November is vegan month in the UK and with more shoppers turning to veganism as consumers show a greater concern for the environment and the welfare of animals, this is placing greater demand on retailers to sell more products that conform to a vegan lifestyle; according to GlobalData, a leading data and analytics company.
The UK is among the top-growing countries for veganism. In 2014, only 1% of the population classified themselves as vegan, rising to 3% in 2017, according to a report by GlobalData.
Zoe Mills, Retail Analyst at GlobalData, comments: “With over one million more consumers demanding vegan products, this offers retailers a prime opportunity to capitalise on a trend that continues to gain popularity. While there is an established market for vegan products in food, there is also a growing opportunity in categories such as clothing and beauty.”
The most recognised market for vegan consumers is food & grocery and over the past five years, grocers have been capitalising on the vegan trend to differing levels of success.
Morrisons has most recently adapted its store formats and this change will appeal to vegan shoppers. In its new format stores, it has introduced a ‘free from’ aisle, displaying plant-based dairy alternatives, alongside meat substitutes such as Quorn. It is the only grocer so far that enables consumers to shop for frozen and chilled free-from food items in one place and highlights the growing importance of ensuring vegan consumers can shop for produce just as easily as non-vegans.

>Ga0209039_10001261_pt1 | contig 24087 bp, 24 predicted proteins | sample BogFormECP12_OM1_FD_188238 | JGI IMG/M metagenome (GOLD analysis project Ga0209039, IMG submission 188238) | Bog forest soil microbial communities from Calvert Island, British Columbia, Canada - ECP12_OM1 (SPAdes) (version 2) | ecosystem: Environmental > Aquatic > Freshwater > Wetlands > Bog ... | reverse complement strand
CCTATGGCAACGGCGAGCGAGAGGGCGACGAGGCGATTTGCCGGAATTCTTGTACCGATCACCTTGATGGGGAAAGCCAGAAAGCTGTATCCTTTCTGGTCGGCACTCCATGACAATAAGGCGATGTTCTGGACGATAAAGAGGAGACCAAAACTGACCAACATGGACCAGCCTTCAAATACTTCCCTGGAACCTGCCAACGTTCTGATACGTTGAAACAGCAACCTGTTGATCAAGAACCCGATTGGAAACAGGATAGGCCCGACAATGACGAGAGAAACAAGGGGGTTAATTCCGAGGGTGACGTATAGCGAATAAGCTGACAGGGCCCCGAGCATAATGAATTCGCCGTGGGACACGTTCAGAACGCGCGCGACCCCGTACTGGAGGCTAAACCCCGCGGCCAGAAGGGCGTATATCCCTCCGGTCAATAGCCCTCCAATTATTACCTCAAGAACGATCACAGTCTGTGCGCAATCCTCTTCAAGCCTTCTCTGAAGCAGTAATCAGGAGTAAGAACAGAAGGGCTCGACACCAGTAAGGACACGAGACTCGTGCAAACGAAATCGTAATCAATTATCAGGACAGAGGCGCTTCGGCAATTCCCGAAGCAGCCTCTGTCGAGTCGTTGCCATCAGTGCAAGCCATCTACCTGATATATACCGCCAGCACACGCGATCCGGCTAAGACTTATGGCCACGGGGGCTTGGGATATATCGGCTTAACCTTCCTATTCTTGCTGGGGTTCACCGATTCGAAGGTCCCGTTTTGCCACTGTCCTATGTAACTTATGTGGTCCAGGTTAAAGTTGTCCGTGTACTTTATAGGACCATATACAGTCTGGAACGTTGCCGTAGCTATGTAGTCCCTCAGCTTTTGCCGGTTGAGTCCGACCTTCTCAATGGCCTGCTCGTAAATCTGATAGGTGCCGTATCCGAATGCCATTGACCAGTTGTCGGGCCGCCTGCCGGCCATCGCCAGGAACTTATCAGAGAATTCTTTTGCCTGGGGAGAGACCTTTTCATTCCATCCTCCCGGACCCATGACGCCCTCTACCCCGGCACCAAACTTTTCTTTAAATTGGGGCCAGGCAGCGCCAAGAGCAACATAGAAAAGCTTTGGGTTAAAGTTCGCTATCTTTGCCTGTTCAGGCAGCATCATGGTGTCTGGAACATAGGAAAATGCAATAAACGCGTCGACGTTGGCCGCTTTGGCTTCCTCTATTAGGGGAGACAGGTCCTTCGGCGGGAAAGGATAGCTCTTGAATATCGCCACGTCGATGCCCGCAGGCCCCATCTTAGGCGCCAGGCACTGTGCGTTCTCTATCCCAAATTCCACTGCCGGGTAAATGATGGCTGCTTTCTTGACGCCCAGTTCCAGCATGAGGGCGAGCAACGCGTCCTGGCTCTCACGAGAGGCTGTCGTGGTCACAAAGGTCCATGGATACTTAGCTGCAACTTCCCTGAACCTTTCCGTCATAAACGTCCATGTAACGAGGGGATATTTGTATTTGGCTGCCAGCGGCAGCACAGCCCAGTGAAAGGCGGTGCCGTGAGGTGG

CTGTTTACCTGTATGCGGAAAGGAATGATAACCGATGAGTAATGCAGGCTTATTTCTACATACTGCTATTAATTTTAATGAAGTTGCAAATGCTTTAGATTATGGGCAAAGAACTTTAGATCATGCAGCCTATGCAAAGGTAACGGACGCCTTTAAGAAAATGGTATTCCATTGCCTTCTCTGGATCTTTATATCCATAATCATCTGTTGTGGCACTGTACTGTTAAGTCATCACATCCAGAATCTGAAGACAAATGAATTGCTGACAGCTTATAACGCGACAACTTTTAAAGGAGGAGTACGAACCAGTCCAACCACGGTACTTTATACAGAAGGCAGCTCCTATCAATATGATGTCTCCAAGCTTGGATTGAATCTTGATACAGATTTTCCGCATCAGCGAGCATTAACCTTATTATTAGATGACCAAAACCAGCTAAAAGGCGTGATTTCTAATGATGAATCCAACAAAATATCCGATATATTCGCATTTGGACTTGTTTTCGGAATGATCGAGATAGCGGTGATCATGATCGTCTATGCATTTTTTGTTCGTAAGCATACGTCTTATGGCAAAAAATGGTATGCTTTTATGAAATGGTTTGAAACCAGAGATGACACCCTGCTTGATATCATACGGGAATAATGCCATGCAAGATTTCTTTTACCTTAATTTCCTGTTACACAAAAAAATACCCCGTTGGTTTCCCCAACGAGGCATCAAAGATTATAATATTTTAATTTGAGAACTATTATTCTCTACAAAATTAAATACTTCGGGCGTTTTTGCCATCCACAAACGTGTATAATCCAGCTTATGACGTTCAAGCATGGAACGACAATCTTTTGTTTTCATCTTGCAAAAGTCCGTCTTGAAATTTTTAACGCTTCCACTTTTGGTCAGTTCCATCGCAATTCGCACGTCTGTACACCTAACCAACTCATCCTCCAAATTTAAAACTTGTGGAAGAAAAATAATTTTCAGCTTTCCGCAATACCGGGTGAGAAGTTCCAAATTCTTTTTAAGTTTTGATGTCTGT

Mills adds: “While the shopper journey is not as seamless as Morrisons, Tesco merchandises plant-based dairy products together and Sainsbury’s and ASDA both offer a comprehensive range, albeit in a more difficult to shop format as for example, free-from butter is mixed with other spreads. With the growing popularity of veganism, store layout is an area that the grocers must continue to develop.”
Globally, veganism is most prominent among younger consumers, particularly those aged between 16 – 34-years-old, according to GlobalData. As a result, in most recent years there has been a rise in demand for trend-led vegan clothing, as many items seemingly animal-product free contain small parts of animals such as leather labels; for example on jeans, or angora wool in jumpers, rendering them undesirable to young vegan consumers.
Mills continues: “The desirability of real fur has fallen since the 1990s, with many fur retailers and fur departments in retailers like Harrods and Debenhams closing. This trend has continued into leather, with the rising popularity of pleather clothing.
“However, the way retailers describe these products is changing: Boohoo.com and Nasty Gal are marketing faux leather products as ‘vegan leather’, ensuring that they appeal to these consumers and removing concerns that clothing may contain small traces of animal products.”